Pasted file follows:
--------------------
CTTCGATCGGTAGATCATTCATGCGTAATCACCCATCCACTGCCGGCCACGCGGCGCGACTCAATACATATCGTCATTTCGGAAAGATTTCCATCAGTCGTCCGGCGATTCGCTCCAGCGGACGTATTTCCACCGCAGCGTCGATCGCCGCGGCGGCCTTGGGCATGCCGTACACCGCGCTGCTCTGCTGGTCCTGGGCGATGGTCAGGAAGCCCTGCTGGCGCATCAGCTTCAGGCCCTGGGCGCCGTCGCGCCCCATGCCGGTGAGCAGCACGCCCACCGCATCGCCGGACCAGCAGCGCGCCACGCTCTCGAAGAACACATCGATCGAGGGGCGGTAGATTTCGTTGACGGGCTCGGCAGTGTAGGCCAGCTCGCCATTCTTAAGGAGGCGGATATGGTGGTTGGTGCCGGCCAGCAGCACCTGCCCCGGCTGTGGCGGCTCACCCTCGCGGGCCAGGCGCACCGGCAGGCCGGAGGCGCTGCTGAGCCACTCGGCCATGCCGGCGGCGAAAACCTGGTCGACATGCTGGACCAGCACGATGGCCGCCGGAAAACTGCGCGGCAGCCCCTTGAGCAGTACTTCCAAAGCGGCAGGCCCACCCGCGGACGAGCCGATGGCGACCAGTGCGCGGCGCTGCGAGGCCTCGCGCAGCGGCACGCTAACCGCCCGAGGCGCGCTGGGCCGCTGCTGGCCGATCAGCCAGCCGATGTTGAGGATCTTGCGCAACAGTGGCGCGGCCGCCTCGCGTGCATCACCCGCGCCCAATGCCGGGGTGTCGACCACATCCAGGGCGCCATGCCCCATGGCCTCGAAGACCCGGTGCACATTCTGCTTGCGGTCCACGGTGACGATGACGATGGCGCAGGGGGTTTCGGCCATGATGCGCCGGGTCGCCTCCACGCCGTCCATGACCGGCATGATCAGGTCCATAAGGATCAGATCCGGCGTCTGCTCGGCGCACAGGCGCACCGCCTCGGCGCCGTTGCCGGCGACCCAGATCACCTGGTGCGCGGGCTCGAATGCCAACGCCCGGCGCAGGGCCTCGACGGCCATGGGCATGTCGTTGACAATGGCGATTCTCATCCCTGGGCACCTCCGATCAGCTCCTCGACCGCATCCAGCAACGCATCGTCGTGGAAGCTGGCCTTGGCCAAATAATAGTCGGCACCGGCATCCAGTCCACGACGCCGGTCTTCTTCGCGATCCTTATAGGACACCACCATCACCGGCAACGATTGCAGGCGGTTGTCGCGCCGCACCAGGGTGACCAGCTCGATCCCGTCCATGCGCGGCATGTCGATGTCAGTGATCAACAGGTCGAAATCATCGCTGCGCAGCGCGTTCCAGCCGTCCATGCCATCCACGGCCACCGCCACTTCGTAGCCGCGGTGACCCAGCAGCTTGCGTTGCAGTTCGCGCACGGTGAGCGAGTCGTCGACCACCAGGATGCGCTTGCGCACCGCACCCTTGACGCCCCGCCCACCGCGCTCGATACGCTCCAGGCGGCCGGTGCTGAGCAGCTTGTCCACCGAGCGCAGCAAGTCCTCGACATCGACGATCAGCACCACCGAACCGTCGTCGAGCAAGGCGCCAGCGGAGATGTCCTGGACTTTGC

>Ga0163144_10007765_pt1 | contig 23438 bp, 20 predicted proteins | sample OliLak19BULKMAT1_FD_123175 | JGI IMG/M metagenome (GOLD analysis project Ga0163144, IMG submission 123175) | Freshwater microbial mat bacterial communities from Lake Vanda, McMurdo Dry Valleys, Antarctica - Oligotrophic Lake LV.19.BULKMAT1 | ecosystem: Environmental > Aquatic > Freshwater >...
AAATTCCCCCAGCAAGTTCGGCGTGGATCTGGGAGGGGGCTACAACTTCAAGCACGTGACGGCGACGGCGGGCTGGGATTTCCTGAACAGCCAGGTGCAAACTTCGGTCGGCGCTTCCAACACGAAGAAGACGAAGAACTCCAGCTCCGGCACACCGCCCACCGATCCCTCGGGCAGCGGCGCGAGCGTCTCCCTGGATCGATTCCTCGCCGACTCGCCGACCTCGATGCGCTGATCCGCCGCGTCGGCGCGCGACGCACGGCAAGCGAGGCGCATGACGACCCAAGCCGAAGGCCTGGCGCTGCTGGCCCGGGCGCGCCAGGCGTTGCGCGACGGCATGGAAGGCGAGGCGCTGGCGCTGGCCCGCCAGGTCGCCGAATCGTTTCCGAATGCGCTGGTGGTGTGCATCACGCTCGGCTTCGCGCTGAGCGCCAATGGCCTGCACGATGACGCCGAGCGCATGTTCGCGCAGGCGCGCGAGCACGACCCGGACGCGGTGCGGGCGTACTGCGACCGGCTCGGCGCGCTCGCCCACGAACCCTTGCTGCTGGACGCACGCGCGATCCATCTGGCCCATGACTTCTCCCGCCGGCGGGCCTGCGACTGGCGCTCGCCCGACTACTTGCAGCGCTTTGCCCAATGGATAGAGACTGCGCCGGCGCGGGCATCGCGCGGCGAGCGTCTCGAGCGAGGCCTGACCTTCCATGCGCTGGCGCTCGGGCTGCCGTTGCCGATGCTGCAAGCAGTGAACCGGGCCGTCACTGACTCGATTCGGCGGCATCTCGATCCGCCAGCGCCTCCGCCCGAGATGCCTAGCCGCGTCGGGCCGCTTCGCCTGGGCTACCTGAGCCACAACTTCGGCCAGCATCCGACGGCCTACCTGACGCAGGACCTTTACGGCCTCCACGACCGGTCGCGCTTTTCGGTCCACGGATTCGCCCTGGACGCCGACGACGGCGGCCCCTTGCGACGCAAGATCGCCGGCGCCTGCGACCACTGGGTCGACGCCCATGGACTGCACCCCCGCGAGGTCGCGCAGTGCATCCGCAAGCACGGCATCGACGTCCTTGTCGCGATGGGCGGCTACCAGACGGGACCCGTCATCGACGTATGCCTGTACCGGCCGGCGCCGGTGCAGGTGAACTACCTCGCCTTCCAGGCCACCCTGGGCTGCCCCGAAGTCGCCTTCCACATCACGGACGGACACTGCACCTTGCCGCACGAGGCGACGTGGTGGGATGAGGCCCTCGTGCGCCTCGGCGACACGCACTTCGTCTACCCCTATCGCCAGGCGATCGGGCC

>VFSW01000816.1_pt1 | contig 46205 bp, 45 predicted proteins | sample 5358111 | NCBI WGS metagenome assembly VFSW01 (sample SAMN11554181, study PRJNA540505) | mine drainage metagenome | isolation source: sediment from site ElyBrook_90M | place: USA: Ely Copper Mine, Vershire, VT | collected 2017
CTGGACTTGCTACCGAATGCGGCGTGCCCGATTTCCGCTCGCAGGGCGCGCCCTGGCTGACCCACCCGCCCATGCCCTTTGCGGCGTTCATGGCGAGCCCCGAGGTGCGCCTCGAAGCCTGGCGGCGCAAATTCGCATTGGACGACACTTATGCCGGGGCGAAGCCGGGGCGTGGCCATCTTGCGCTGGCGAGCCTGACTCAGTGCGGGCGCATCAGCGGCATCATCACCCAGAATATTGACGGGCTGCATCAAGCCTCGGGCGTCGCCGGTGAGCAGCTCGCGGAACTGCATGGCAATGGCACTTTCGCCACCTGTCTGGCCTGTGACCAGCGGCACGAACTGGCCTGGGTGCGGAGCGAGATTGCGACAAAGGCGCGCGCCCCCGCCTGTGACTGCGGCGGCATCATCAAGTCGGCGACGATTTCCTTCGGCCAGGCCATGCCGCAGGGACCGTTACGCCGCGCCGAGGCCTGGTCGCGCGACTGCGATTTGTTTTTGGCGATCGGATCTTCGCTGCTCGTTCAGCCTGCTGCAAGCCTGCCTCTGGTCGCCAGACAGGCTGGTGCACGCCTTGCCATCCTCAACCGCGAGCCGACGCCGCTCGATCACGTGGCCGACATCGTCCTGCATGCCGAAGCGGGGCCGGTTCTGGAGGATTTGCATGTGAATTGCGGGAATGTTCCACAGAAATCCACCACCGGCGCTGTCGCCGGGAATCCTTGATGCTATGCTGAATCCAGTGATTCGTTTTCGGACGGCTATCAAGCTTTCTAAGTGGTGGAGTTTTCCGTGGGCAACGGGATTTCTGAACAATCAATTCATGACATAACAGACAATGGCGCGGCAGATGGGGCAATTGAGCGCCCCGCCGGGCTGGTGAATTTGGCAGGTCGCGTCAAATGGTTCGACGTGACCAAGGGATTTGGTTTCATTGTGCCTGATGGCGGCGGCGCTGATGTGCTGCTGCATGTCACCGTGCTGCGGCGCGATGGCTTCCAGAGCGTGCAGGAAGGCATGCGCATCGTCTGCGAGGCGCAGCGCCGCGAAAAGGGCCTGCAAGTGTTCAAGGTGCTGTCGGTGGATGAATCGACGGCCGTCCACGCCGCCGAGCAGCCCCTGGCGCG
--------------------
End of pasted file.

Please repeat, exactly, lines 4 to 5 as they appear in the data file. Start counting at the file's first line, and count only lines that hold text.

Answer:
>VFSW01000816.1_pt1 | contig 46205 bp, 45 predicted proteins | sample 5358111 | NCBI WGS metagenome assembly VFSW01 (sample SAMN11554181, study PRJNA540505) | mine drainage metagenome | isolation source: sediment from site ElyBrook_90M | place: USA: Ely Copper Mine, Vershire, VT | collected 2017
CTGGACTTGCTACCGAATGCGGCGTGCCCGATTTCCGCTCGCAGGGCGCGCCCTGGCTGACCCACCCGCCCATGCCCTTTGCGGCGTTCATGGCGAGCCCCGAGGTGCGCCTCGAAGCCTGGCGGCGCAAATTCGCATTGGACGACACTTATGCCGGGGCGAAGCCGGGGCGTGGCCATCTTGCGCTGGCGAGCCTGACTCAGTGCGGGCGCATCAGCGGCATCATCACCCAGAATATTGACGGGCTGCATCAAGCCTCGGGCGTCGCCGGTGAGCAGCTCGCGGAACTGCATGGCAATGGCACTTTCGCCACCTGTCTGGCCTGTGACCAGCGGCACGAACTGGCCTGGGTGCGGAGCGAGATTGCGACAAAGGCGCGCGCCCCCGCCTGTGACTGCGGCGGCATCATCAAGTCGGCGACGATTTCCTTCGGCCAGGCCATGCCGCAGGGACCGTTACGCCGCGCCGAGGCCTGGTCGCGCGACTGCGATTTGTTTTTGGCGATCGGATCTTCGCTGCTCGTTCAGCCTGCTGCAAGCCTGCCTCTGGTCGCCAGACAGGCTGGTGCACGCCTTGCCATCCTCAACCGCGAGCCGACGCCGCTCGATCACGTGGCCGACATCGTCCTGCATGCCGAAGCGGGGCCGGTTCTGGAGGATTTGCATGTGAATTGCGGGAATGTTCCACAGAAATCCACCACCGGCGCTGTCGCCGGGAATCCTTGATGCTATGCTGAATCCAGTGATTCGTTTTCGGACGGCTATCAAGCTTTCTAAGTGGTGGAGTTTTCCGTGGGCAACGGGATTTCTGAACAATCAATTCATGACATAACAGACAATGGCGCGGCAGATGGGGCAATTGAGCGCCCCGCCGGGCTGGTGAATTTGGCAGGTCGCGTCAAATGGTTCGACGTGACCAAGGGATTTGGTTTCATTGTGCCTGATGGCGGCGGCGCTGATGTGCTGCTGCATGTCACCGTGCTGCGGCGCGATGGCTTCCAGAGCGTGCAGGAAGGCATGCGCATCGTCTGCGAGGCGCAGCGCCGCGAAAAGGGCCTGCAAGTGTTCAAGGTGCTGTCGGTGGATGAATCGACGGCCGTCCACGCCGCCGAGCAGCCCCTGGCGCG